Political Perspective: Is Claudia López democratic or totalitarian?

By August 7, 2017

As the frontrunner for Colombia’s 2018 Presidential Election, Claudia López may be a political outsider with only 3 years of senate experience, but her academic credentials are impeccable. Ms. López has degrees in finance, government and international relationships, with her masters degree in Public Administration and Urban Politics from the University of Columbia in New York, and a Ph.D. in Political Science from the Northwestern University. She is also the author of a book, “¡Adiós a las FARC! ¿Y ahora qué?” (Goodbye FARC! Now what?), in which she presents her political positions and her government proposals. Ms. López also writes regularly in her column with Colombia’s Semana magazine, in which she vehemently and frequently criticizes the government.

In the works that she has published, Ms López states that she believes in the State as the ultimate instrument to maintain social well-being, including property rights and operation of markets. She has blamed the lack of State intervention as the cause of the country’s problems, and wrote that State intervention can never be too big, nor can there be an excess in regulations. Quite simply, Ms. López’s perspective is that the State is good if conscious and honest people run it, and it is bad if it is run by corrupt, selfish and ignorant politicians.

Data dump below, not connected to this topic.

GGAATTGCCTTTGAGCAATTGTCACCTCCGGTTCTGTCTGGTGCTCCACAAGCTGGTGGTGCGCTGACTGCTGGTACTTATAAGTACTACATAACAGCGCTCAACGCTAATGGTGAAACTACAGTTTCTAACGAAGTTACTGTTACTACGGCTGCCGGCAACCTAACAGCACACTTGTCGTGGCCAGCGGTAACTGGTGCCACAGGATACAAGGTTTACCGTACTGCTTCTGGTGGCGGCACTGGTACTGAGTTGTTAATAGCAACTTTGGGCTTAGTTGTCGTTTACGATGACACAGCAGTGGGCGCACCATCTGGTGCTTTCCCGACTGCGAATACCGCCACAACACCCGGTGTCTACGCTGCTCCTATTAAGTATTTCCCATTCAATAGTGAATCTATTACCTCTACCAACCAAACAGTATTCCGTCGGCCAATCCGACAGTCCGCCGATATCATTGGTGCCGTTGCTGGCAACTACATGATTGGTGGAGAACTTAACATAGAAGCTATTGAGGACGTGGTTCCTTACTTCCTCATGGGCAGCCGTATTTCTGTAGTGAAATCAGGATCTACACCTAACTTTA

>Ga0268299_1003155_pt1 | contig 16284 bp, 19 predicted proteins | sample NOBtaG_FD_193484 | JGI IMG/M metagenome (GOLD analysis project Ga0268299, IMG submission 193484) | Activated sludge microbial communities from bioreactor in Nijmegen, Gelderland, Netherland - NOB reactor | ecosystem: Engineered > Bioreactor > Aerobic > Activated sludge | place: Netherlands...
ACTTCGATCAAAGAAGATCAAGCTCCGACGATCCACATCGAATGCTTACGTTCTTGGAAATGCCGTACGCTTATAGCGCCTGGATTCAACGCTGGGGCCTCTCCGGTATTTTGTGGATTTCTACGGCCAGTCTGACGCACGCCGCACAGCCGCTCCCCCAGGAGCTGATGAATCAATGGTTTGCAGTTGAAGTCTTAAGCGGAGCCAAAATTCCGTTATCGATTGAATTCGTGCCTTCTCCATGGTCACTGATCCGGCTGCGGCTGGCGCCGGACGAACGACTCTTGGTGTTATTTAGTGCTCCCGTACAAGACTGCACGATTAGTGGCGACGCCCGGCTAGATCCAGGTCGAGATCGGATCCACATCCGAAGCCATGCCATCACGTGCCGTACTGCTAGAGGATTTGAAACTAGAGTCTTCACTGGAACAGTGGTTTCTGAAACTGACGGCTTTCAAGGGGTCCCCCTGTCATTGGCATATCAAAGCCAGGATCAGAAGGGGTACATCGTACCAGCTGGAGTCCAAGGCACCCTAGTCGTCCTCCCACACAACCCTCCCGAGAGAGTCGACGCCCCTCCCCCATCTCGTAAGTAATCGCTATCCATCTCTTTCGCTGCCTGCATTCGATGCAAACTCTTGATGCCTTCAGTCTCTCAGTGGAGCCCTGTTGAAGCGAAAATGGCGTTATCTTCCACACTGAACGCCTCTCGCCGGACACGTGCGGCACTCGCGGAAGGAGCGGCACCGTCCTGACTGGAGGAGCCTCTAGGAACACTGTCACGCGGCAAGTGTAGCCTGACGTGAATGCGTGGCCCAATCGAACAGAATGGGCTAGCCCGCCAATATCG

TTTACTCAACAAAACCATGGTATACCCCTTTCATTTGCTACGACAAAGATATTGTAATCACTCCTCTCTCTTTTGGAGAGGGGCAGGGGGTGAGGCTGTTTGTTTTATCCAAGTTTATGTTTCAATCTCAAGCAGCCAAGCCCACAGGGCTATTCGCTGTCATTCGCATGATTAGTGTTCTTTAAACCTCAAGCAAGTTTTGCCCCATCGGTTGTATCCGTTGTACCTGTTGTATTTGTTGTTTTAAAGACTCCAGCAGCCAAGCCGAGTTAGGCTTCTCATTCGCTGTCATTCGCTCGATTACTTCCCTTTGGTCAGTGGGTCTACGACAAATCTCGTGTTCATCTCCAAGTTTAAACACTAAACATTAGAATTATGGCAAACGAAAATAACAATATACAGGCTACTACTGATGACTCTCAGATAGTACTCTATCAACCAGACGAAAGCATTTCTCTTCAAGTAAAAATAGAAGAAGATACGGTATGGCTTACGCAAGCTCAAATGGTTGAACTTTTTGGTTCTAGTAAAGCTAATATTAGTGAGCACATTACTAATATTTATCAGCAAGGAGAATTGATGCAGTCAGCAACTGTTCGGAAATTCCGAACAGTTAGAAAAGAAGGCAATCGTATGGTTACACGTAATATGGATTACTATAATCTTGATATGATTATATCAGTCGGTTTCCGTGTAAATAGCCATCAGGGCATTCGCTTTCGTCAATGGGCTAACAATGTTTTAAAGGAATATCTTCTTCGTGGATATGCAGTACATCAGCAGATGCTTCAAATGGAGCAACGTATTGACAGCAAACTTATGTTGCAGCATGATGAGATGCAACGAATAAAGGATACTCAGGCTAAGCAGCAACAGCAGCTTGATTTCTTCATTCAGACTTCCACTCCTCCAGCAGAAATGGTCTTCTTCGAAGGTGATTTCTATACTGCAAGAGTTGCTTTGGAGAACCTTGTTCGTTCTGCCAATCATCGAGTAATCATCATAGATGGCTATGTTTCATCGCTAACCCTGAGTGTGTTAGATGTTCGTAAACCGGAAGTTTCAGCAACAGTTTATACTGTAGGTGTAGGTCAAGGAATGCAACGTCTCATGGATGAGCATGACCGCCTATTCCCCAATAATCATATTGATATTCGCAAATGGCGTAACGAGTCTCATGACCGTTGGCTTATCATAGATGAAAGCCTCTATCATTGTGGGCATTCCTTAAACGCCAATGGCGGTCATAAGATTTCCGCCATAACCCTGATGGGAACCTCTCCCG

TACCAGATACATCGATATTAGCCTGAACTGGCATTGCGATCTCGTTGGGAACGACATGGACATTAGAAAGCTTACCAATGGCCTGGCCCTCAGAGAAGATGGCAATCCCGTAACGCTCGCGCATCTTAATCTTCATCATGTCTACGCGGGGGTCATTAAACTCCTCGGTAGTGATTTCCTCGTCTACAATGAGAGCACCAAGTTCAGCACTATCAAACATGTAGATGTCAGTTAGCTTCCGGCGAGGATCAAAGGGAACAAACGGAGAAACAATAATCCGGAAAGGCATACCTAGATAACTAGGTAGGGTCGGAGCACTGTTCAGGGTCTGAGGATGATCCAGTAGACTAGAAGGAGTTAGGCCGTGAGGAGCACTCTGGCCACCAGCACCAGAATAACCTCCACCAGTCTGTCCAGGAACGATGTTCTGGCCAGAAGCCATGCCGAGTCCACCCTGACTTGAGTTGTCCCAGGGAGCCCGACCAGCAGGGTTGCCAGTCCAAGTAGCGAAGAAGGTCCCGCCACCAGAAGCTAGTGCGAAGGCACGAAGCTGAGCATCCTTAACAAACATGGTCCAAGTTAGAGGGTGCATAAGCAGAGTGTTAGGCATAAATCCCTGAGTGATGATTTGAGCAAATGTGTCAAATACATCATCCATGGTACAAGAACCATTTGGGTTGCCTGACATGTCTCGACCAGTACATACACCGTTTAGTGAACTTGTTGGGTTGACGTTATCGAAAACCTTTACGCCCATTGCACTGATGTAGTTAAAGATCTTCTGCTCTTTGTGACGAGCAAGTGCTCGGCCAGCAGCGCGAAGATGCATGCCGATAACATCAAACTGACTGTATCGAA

Some critics, including Libertarian Presidential Candidate Juan de Zubiría, have attacked Ms. López for her stance. If a corrupt state is the greatest problem facing Colombia, he wrote, how can increasing the state solve the problem?

The answer is that Ms. López is a well-intentioned Statist. She believes that greater voter participation and voter vigilance will result in less corrupt politicians. For López, the current economic crisis does not depend on the lack of entrepreneurial innovation, but in the lack of voting and substitution of individual responsibility for the State’s obligation to protect one’s well-being.

All government-individual relationships are based upon John Locke’s social contract. In Ms. López view of the world, the State is a powerful entity that it is the responsibility of voters to keep it in check, while ceding individual rights to maintain the State.

However by seeking alliances with extreme leftists such as Jorge Robledo, who has openly supported the neighboring Chavista regime, López also paints a more terrifying picture of Colombia. That vision is one of a totalitarian country whose people are dependent upon an all-powerful government that could easily abuse that power to evolve into a socialist or communist totalitarian state.


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